After 11 years Tasmania’s publicly-funded fox hunting program has yet to produce one fox by their own efforts.
No trapped foxes, no shot foxes, no poisoned foxes, and no images of foxes from thousands of hours of sensor camera operations; and most importantly no evidence of breeding.
Yet according to University of Canberra’s Professor Stephen Sarre Tasmania has been home to at least 18 defecating foxes.
After importing over 1000 fox scats from the Australian mainland over several years and claiming their fox-detector dogs were integral to their surveillance efforts, DPIPWE’s scent-tracking dogs are not able to detect the foxes responsible for this very small number of widely dispersed scats.
In 2005 DNA tested scats have turned out to be ‘fox-positive’ from Boat Harbour to Gladstone and from near Devonport to Geeveston; the DNA test even reported a positive result on a scat collected Bruny Island.
DPIPWE came to the conclusion that a fox-positive scat must mean there were foxes on Bruny Island. They searched for foxes on Bruny Island, they searched for more fox scats… nothing was found to support that assumption.
This should have been a “light-bulb moment” for this national program. The obvious thing to do would have been to review the emphasis or weight this program gave to their basic assumption: scat detection = fox presence.
So did the Fox Program go back and check their chain of custody, the possibility of error in field collection, mislabelling, or the possibility of DNA-contamination in either the field or the laboratory? Who knows?
Yet since 2005 DPIPWE had provided Professor Sarre’s laboratory in Canberra with nearly 10,000 field-collected shits and he has reported that 63 scats from Tasmania reacted positively in his fox-DNA test.
The research published by Professor Sarre and his colleagues a few days ago is based on that old data.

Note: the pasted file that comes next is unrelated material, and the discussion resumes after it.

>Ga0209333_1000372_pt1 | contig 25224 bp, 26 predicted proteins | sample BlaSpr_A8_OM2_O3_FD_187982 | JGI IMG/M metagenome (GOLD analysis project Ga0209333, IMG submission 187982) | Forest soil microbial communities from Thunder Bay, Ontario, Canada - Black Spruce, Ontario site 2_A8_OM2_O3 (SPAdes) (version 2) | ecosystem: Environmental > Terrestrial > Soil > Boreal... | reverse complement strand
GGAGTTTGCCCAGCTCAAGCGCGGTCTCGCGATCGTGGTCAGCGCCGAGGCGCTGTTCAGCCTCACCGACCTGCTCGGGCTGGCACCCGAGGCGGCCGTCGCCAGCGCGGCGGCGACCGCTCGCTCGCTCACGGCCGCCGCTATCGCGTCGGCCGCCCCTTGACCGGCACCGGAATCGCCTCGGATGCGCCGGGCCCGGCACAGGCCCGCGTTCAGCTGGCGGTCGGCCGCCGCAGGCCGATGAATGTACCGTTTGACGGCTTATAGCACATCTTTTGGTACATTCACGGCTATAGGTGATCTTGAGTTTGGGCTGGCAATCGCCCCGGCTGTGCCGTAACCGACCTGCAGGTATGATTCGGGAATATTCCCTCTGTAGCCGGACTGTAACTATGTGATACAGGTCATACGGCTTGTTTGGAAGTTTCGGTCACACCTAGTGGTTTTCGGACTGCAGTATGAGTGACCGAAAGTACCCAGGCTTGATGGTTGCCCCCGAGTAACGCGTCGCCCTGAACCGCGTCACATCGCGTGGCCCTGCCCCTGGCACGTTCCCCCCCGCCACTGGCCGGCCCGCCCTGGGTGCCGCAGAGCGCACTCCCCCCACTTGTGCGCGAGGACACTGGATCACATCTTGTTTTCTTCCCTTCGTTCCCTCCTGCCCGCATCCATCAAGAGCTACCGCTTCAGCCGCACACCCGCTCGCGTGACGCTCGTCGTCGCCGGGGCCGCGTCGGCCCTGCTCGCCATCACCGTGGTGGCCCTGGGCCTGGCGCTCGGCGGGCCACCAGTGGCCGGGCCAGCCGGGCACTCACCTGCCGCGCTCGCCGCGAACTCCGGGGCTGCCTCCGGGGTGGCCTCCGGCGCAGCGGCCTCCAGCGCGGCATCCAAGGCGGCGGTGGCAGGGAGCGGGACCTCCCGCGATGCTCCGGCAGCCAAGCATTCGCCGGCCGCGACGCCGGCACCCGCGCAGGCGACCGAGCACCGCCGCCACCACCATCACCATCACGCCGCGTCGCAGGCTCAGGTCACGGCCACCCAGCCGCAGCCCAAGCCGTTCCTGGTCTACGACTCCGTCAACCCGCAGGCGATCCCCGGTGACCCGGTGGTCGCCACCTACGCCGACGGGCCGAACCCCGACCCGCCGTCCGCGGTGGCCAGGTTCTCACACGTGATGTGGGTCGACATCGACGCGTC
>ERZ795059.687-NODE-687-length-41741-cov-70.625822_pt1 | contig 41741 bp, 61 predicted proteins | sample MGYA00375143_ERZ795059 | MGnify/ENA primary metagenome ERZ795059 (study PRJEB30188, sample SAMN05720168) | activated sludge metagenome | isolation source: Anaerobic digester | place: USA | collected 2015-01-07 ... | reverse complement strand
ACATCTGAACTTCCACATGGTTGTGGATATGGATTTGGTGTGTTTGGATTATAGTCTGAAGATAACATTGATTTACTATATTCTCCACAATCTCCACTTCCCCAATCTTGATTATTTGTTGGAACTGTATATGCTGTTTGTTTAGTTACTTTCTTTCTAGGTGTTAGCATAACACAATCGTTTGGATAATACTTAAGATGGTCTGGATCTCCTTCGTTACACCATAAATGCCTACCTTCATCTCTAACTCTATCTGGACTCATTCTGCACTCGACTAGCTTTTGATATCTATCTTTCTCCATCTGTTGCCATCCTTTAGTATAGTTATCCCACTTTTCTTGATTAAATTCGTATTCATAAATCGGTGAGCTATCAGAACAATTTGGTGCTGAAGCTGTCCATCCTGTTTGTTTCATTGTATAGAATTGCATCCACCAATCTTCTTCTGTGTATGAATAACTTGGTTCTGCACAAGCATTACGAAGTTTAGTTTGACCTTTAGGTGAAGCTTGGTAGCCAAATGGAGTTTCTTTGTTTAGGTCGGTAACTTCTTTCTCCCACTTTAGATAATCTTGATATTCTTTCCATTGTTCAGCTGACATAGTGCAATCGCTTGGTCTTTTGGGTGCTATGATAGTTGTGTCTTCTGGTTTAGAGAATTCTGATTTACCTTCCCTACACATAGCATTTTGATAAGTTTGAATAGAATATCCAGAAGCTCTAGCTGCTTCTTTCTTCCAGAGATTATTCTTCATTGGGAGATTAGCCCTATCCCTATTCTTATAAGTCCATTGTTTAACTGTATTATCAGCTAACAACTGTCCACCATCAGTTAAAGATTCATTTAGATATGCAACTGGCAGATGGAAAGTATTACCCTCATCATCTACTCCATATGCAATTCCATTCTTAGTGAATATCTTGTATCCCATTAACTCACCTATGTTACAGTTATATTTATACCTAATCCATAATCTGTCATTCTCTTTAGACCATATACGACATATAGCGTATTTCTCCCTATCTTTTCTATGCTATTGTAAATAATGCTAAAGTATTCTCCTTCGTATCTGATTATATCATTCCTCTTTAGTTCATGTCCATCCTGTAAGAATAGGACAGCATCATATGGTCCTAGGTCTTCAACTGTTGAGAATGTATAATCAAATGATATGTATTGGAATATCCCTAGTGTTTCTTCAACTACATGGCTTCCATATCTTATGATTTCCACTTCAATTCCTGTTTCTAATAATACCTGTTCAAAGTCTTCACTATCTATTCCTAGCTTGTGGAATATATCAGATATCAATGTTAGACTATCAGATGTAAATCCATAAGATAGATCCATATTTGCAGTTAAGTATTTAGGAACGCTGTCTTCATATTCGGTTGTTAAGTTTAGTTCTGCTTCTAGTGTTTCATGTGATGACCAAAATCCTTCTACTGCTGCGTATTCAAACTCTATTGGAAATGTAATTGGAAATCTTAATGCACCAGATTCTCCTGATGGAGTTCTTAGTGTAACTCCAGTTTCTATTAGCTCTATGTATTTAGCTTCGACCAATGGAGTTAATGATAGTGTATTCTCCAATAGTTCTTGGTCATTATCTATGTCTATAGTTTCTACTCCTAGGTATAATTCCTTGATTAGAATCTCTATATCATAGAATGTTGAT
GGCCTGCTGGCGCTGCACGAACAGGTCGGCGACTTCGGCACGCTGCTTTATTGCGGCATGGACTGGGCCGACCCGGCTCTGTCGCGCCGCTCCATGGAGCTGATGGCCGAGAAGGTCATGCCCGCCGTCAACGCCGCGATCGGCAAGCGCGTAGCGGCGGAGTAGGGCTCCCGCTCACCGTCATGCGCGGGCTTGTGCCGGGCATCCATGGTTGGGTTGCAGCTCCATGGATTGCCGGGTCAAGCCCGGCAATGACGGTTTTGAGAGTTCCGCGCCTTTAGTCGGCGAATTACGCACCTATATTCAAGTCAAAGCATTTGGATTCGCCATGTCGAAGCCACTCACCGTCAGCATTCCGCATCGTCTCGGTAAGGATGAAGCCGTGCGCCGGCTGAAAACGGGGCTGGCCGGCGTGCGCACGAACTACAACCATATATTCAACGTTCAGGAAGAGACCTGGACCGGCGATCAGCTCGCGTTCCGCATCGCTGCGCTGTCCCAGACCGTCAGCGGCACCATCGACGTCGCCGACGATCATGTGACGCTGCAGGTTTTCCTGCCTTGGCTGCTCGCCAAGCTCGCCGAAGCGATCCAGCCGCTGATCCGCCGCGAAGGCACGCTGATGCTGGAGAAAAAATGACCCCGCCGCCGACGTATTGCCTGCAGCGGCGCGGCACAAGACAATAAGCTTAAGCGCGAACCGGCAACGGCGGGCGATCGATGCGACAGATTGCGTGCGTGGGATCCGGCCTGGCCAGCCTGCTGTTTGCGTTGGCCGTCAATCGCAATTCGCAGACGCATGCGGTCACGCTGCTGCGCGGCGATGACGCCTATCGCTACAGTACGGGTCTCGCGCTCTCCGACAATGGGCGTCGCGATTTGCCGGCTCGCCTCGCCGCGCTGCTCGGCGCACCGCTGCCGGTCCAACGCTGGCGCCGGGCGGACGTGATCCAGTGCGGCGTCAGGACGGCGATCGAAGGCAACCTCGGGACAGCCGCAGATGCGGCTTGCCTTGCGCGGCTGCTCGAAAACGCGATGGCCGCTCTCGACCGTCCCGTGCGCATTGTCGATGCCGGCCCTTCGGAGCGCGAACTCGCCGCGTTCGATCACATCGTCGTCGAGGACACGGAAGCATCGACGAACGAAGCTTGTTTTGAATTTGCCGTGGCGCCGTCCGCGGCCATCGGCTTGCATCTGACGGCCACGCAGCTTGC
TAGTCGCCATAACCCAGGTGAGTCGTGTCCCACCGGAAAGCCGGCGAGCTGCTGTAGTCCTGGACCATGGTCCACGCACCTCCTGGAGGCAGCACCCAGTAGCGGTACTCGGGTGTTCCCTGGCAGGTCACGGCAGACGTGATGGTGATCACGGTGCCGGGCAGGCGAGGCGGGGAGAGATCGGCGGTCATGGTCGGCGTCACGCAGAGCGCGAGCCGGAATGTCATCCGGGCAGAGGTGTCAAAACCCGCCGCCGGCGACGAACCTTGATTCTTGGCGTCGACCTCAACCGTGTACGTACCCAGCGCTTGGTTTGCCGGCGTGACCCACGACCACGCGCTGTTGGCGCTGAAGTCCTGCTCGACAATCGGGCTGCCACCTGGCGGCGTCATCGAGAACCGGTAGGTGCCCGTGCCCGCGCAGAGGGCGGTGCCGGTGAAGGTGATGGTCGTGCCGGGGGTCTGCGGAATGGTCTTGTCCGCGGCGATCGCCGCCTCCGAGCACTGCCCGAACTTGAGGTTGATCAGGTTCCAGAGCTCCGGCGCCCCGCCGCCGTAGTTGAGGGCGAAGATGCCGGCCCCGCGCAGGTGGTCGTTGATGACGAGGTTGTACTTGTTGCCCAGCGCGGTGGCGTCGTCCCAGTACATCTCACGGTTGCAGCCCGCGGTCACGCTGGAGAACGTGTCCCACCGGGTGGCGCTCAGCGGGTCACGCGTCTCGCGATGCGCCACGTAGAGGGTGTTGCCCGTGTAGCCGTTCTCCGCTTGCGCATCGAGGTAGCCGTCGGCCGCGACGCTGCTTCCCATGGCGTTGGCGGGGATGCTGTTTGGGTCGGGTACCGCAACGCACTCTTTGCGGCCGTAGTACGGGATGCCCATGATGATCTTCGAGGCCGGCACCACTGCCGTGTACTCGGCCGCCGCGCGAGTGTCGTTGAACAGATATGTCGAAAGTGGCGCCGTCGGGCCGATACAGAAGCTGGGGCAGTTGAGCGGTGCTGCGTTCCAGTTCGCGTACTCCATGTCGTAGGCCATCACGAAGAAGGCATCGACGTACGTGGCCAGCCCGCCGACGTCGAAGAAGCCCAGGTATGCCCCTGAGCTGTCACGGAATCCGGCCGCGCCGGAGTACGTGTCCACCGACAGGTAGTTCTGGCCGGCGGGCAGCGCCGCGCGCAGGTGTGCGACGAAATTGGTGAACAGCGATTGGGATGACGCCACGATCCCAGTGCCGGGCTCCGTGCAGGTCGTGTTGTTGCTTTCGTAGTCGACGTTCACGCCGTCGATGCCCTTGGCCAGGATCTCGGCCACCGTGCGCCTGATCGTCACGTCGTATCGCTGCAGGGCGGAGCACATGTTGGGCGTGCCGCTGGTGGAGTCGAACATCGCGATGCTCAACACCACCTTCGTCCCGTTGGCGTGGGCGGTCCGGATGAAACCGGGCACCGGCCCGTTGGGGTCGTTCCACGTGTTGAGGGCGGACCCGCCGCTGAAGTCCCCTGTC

Scats… the media tarts that they are in Tasmania have been flogged mercilessly through virtually every media outlet in State… but still those enigmatic crappers remain at large.
So I ask how can Professor Sarre claim that there’s a ‘small but widespread population of foxes in Tasmania’ based on a small widespread collection of crap?
Interviewed on ABC News 24 Professor Sarre was asked: How many foxes do you think there are in Tasmania?
Professor Stephen Sarre: Well, we don’t know how many foxes there are in Tasmania. Ahh… what we do know is that, ahhm… of the 50 or more, ahh… droppings that we’ve been able to detect as having fox DNA, we’ve been able to DNA profile 18 of them and every one of those scats has been unique [i.e. a different animal]. So, ahh… it represents, ahh… droppings from, ahh… different animals. So we know there have been at least 18 animals, ahh… free-living in Tasmania in the last few years.
And yet at this unquantifiable - very low density – fox density Tasmania managed to produce three dead foxes assumed to be road killed; one in 2003 [at Burnie] and two in 2006 [at Lillico on the Bass Highway and on Glen Esk Road in the Midlands].
So it seems it was easier to run down a fox or three crossing a road than it is to shoot one, trap one, poison one or take a picture of one.
The well-funded program in Tasmania still cannot find any foxes – dead or alive.
Dr Sarre, how does your scat science explain this decade-long enigma?